This study describes the isolation and characterization of two human mAbs that specifically neutralize infection by several CHIKV strains in vitro.
The potency of 5F10 and 8B10 (IC50 < 100 ng/ml against the Singapore CHIKV11 isolate) is comparable or lower than those measured for other antiviral mAbs in similar neutralization tests. For example, the anti-respiratory syncytial virus mAb palivizumab and the anti-coronavirus mAb CR3014 have an IC50 of 2 μg/ml (29, 30), whereas the reported IC50 of anti-influenza virus, anti-human CMV, and anti-West Nile virus mAbs range between 55 and 92 ng/ml (31–33). Therefore, the in vitro potency of 5F10 and 8B10 might be adequate for in vivo protection, which remains to be tested.
The broad coverage of multiple CHIKV strains is also a desired feature for an anti-CHIKV mAb to be a useful therapeutic tool. Three distinct CHIKV phylogroups have been identified: West African, Central/East African, and Asian (34, 35). The CHIKV strain that prevailed in Indian Ocean in 2005 and subsequently spread to India and Southeast Asia, including Singapore, was phylogenetically derived from the Central/East African CHIKV group (35–37). In terms of structural polyprotein homology, the Singapore CHIKV isolates used in this study are close to the 06-021 and Tanzanian S27 CHIKV strains (35), and may thus be classified within the Central/East African CHIKV group. The 5F10 and 8B10 mAbs neutralize Central/East African and West African (Côte d’Ivoire) CHIKV strains and, although much less efficiently, one Asian (Indonesia) strain. This was surprising because Asian and Central/East African CHIKV strains are phylogenetically closer to each other than to the West African group (34, 35).
5F10 and 8B10 are highly specific for CHIKV and do not recognize other members of the Alphavirus genus tested except the ONNV. This may be explained by the fact that CHIKV shares 85% of homology with the structural polyprotein of ONNV but only 44 to 62% with that of other alphaviruses (1, 38). Indeed, ONNV was initially thought to belong to the CHIKV group (39). However, serological differences, the existence of a different mosquito vector, as well as significant phylogenetic variations within the E1 protein, led to consideration of the two viruses as independent (34, 40).
Our data show that 5F10 is specific for CHIKV E2 protein, which is thought to be involved in cell receptor recognition for viral entry (2), and suggest that 8B10 might bind to E2, but do not rule out its possible specificity for E1 or the E1/E2 heterodimer. Despite the lack of synergistic effect between the two mAbs in neutralizing assays, we believe that the 5F10 and 8B10 epitopes are different, as indicated by first, the inability of 8B10 to bind to the recombinant sE2-SNAP protein, and second, its lower capacity to neutralize the Indonesian CHIKV isolate. Thus, the lack of synergy might be caused by steric hindrance between the mAbs.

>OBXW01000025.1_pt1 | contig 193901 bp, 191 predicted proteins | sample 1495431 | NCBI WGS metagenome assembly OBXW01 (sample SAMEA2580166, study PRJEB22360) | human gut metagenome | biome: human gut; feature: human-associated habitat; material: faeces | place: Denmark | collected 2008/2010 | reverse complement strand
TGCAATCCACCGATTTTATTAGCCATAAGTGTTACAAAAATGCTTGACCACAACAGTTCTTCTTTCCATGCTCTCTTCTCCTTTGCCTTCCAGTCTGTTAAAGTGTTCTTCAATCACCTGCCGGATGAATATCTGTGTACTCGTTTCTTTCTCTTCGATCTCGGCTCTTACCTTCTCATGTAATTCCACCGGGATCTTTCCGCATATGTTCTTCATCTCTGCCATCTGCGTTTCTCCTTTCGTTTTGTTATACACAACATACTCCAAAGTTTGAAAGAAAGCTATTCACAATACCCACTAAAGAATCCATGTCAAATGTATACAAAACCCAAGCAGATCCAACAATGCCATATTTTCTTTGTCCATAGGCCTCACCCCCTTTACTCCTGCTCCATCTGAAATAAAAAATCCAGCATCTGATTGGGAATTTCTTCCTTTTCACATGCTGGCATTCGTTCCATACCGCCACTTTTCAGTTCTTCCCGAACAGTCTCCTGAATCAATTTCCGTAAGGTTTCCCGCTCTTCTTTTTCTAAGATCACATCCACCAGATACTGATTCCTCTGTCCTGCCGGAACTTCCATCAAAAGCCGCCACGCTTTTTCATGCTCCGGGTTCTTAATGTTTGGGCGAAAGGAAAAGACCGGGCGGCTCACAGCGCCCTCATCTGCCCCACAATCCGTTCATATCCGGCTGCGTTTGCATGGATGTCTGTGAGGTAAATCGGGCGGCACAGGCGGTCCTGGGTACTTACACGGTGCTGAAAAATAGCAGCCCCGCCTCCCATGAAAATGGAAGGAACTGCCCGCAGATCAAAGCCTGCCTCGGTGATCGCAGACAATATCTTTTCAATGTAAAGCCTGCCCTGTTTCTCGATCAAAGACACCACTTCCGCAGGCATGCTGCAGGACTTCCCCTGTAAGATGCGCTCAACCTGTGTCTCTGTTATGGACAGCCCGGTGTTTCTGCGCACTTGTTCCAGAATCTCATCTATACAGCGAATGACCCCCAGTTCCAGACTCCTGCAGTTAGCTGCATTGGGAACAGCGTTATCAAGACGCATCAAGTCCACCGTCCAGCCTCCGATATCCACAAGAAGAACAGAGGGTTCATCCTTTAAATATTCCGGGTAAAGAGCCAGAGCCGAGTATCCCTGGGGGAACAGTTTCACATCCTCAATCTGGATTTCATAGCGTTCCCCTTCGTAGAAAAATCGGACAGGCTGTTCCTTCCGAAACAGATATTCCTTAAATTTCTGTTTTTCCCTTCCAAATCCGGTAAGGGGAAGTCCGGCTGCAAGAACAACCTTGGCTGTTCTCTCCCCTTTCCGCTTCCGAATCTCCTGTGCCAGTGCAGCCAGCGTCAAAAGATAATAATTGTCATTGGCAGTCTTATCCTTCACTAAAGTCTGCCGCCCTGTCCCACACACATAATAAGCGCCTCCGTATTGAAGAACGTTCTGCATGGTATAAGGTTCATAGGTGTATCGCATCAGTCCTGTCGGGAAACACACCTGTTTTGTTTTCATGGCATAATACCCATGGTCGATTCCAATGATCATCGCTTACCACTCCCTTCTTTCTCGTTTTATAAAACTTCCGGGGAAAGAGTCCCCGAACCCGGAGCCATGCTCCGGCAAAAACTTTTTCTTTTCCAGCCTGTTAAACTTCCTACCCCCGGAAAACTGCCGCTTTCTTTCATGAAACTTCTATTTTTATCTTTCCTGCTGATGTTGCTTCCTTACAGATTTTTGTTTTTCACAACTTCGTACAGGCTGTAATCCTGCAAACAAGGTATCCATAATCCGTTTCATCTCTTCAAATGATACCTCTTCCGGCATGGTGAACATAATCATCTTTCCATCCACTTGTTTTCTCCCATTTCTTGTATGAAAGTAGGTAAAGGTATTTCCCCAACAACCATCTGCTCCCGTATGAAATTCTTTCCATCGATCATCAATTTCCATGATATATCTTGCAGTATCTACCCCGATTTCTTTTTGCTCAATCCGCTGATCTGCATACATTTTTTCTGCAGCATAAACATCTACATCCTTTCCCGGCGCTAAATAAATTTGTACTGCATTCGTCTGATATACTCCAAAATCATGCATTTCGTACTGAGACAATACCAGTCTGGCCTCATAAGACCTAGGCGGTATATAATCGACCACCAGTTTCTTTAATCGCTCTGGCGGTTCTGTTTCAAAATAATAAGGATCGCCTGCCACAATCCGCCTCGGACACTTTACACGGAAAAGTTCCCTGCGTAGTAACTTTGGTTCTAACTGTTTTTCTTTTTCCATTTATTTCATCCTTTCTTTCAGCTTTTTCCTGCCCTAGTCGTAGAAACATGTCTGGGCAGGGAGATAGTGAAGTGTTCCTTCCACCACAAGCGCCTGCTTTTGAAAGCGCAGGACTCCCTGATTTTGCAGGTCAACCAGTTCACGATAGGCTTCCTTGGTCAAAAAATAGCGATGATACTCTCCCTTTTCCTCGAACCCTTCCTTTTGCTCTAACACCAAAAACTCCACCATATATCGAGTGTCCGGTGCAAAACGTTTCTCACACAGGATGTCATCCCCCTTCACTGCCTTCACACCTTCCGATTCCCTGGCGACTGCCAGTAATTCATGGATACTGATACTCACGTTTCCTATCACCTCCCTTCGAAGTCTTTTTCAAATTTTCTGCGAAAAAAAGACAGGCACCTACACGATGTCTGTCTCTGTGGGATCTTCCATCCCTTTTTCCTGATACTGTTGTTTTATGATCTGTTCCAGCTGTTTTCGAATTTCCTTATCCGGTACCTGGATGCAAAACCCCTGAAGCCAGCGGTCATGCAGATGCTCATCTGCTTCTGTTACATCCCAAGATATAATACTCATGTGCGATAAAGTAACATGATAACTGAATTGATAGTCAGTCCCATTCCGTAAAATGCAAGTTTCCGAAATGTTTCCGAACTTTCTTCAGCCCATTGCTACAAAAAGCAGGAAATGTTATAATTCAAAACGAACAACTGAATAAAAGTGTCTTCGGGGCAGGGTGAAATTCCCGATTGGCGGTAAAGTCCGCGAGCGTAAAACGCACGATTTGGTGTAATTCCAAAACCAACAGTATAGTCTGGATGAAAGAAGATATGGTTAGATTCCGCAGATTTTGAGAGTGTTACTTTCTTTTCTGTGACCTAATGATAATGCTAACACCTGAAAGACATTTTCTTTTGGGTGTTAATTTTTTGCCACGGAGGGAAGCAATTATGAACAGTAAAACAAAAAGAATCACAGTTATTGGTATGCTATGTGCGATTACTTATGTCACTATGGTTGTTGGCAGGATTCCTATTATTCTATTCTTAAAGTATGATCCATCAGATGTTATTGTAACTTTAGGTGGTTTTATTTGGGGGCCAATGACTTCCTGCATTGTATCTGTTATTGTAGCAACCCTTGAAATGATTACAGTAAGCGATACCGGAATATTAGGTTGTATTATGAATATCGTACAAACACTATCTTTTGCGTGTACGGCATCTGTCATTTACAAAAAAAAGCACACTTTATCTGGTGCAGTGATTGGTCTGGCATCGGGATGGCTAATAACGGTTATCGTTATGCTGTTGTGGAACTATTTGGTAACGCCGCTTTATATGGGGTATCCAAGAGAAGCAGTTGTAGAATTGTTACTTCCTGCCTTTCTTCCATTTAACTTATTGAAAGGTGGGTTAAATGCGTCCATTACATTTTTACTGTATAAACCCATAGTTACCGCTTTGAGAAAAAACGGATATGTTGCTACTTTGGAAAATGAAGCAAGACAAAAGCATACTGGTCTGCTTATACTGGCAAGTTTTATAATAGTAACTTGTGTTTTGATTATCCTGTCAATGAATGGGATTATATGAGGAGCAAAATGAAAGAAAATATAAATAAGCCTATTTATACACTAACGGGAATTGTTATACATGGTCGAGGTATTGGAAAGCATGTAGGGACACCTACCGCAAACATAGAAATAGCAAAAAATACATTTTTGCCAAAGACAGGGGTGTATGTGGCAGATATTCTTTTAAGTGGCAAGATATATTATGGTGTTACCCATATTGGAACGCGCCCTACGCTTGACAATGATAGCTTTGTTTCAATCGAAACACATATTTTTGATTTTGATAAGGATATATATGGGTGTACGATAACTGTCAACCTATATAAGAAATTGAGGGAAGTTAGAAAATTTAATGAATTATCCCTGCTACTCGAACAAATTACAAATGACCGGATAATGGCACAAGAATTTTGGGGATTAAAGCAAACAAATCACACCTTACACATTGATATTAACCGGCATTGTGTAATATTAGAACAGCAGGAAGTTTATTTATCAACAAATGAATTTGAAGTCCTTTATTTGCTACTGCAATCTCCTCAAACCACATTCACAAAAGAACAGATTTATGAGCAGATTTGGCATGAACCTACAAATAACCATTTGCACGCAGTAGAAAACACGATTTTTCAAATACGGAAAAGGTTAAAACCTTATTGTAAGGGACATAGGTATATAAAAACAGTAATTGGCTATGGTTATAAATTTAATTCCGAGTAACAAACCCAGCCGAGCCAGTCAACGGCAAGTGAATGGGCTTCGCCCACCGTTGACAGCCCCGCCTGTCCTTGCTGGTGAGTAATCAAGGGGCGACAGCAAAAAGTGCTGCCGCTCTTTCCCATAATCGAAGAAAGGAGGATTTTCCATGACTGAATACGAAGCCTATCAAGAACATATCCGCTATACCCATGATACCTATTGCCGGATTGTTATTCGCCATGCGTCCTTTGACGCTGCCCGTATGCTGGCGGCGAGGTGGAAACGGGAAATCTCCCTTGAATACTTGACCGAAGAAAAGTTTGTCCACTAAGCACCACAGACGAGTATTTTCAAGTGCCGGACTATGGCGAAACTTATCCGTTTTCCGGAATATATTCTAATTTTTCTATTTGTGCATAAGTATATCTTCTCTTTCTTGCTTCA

Given their efficient CHIKV-neutralizing activity and ability to contain extracellular viral spreading, the 5F10 and 8B10 mAbs might be promising to treat human CHIKV infection, even though their anti-CHIKV potency needs to be further investigated and confirmed in vivo. Although it is costly and unpractical to protect significant portions of a population with an Ab-based drug, these mAbs could be useful as targeted prophylactic measure within populations at high risk for severe disease, such as pregnant women, elderly, and individuals with prior joint diseases (16, 21). Moreover, several reports have described long-lasting, CHIKV-specific IgM despite the short viremia associated with CHIKV infection (41, 42). This long-term immune response, shown also for other alphaviruses, seems to correlate with chronic arthralgia/arthritis and might be caused by persisting viral Ags (43). In this context, CHIKV-specific mAbs might be useful not only to combat acute CHIKV infections, but to attenuate disease severity in patients suffering from long-lasting, CHIKV-associated arthritis.
Although the mechanisms of CHIKV-associated rheumatoid arthritis have not yet been elucidated, one case of CHIKV-associated autoimmune anti-nuclear Abs was recently reported (44); in addition, cross-reactivity of CHIKV-specific Abs with auto-antigens was one of the hypotheses suggested to explain the link between CHIKV infection and subsequent rheumatoid arthritis-like disease (42, 45). This potential self-recognition could be a concern for candidate therapeutics anti-CHIKV mAbs. When tested for their reactivity as rheumatoid factors or anti-nuclear Abs, however, both 5F10 and 8B10 mAbs resulted negative (data not shown).
In conclusion, the two CHIKV-neutralizing human mAbs described in this study might become useful therapeutic tools, to be used alone or in combination with nonspecific antiviral agents (46). They may also be useful to investigate CHIKV diversity and pathogenesis, and to identify neutralizing epitopes for vaccination strategies.
S.L. is scientific adviser of Humalys, a Vivalis affiliate. L.W., J-P.A., C.W., and A.N. are inventors in a pending patent.
We thank S. Paulous and E. Crublet (Institut Pasteur, Paris, France) for help in sE2-SNAP Drosophila S2 expression system, and I. Leparc-Goffart (Institut de Médecine Tropicale du Service de Santé des Armées, Unite de Virologie, Marseille, France) for providing the Indonesia CHIKV strain. We are also grateful to A. Martin (Institut Pasteur, Paris, France) for sharing some protocols, as well as for helpful discussion.
This work was supported by the Biomedical Research Council, Agency for Science, Technology and Research, and the Institut Pasteur’s research and development fund (to P.D.).
Abbreviations used in this article:
- chikungunya virus
- O’nyong-nyong virus.
- Received September 21, 2010.
- Accepted December 15, 2010.
- Copyright © 2011 by The American Association of Immunologists, Inc.